MORE 'NONFICTION' POSTS
Review of the Day: Race Against Time by Sandra Neil Wallace and Rich Wallace
A thoroughly rousing story, deserving of wider acclaim. The package may be lacking but the contents are gold.
Guest Post: Nonfiction for the Win! Choosing Books Kids Will Love by Melissa Stewart, Cynthia Levinson, and Jennifer Swanson
Melissa Stewart was kind enough to answer my questions about her book 5 Kinds of Nonfiction last week. Now she returns with Cynthia Levinson, and Jennifer Swanson to discuss a recent news article that had some real gaps.
What is it about Melissa, author of more than 180 science books for children, and her work that taps so directly into where we are in 2021 and the current state of informational books for kids? Her new book, 5 Kinds of Nonfiction, seems to offer some answers. So too does this interview.
Review of the Day: How to Find a Fox by Kate Gardner, photos by Ossi Saarinen
Deftly capturing the majesty, mystery, and downright good looks of foxes, this book is a rarity. Photographs galore highlight the mysterious world of the fox.
Review of the Day: Timelines From Black History: Leaders, Legends, Legacies by D.K. Publishing
This book is NOT the only book on the subject that will ever be written, but right now it appears to be the only book so far. And I’m just relieved that it was good to begin with. A beautifully designed supplement.
Want to instill Mars fever? Then you gotta catch this book.
Review of the Day: The Snail With the Right Heart by Maria Popova, ill. Ping Zhu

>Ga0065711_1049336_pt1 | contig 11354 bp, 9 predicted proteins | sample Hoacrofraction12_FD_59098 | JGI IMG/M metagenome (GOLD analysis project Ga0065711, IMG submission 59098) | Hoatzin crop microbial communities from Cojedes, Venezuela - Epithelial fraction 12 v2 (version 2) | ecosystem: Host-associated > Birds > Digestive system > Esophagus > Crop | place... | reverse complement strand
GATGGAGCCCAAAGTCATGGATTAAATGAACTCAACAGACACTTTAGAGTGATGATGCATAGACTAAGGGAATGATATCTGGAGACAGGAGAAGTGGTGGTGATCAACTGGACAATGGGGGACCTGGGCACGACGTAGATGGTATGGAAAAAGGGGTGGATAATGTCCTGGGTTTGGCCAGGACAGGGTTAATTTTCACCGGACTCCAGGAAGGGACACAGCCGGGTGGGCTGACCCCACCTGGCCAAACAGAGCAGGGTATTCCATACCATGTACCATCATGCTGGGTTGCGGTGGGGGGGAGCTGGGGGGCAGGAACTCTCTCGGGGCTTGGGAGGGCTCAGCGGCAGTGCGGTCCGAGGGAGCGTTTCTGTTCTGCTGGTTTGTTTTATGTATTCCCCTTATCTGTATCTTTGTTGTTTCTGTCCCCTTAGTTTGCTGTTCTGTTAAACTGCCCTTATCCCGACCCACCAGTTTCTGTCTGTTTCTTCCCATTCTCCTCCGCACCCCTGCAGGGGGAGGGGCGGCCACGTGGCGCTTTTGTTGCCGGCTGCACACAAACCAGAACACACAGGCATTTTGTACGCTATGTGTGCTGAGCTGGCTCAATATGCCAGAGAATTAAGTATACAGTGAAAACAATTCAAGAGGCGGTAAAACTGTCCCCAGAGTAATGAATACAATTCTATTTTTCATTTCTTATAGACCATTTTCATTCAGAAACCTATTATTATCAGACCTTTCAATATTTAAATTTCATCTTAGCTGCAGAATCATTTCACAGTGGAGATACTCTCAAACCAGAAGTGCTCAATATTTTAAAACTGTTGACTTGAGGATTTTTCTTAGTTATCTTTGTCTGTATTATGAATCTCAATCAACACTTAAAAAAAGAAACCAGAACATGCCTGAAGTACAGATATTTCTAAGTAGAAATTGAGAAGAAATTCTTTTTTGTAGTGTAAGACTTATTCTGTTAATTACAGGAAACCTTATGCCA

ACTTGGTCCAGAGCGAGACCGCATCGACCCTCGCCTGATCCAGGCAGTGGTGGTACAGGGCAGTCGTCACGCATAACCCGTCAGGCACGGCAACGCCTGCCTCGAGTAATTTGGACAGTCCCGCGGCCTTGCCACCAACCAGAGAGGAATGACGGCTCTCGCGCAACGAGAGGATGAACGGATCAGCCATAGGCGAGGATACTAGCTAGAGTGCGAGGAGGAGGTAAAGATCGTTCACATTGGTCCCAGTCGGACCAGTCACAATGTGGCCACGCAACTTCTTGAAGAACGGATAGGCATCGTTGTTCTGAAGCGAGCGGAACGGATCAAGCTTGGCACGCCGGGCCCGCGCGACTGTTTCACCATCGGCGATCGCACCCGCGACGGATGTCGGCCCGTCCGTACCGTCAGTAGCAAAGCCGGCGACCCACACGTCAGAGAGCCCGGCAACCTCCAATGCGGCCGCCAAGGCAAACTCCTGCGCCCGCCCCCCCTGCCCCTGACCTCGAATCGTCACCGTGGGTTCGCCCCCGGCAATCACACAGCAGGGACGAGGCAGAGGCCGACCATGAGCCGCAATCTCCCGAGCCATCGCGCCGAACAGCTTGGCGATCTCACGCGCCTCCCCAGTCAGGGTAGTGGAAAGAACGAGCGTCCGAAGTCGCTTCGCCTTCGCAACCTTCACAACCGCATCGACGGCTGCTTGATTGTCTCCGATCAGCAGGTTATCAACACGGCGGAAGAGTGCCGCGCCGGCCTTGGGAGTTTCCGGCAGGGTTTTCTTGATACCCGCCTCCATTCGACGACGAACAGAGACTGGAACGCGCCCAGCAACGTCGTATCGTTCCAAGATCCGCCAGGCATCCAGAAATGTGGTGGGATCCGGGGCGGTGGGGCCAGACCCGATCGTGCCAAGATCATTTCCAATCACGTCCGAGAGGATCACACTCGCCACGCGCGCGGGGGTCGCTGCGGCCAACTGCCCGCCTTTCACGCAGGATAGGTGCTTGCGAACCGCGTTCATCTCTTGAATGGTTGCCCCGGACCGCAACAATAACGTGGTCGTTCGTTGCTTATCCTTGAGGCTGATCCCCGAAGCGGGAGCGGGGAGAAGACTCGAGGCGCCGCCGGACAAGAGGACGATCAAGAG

Today we discuss a book that takes risks, makes mistakes, and comes out memorable in the end. The right snail with the right heart in the right book for the right reader.
Review of the Day: 13 Ways to Eat a Fly by Sue Heavenrich, ill. David Clark
Funny and gross, this book is an honestly inventive way of spelling out how the simultaneously disgusting and delicious (eh?) fly is an integral part in not only the food chain but also the world as we currently know it.
Review of the Day: Escape at 10,000 Feet by Tom Sullivan
From what I can tell, this title is going to make a lot of kids into fans of exciting works of history. That is, if they can wrench this book away from their grown-ups. Because if there’s one thing I know, an enticing unsolved mystery is good but a fantastically rendered unsolved mystery is irresistible.
31 Days, 31 Lists: 2020 Nonfiction for Older Readers
A sliver of the magnificent nonfiction for older readers on offer to kids in 2020.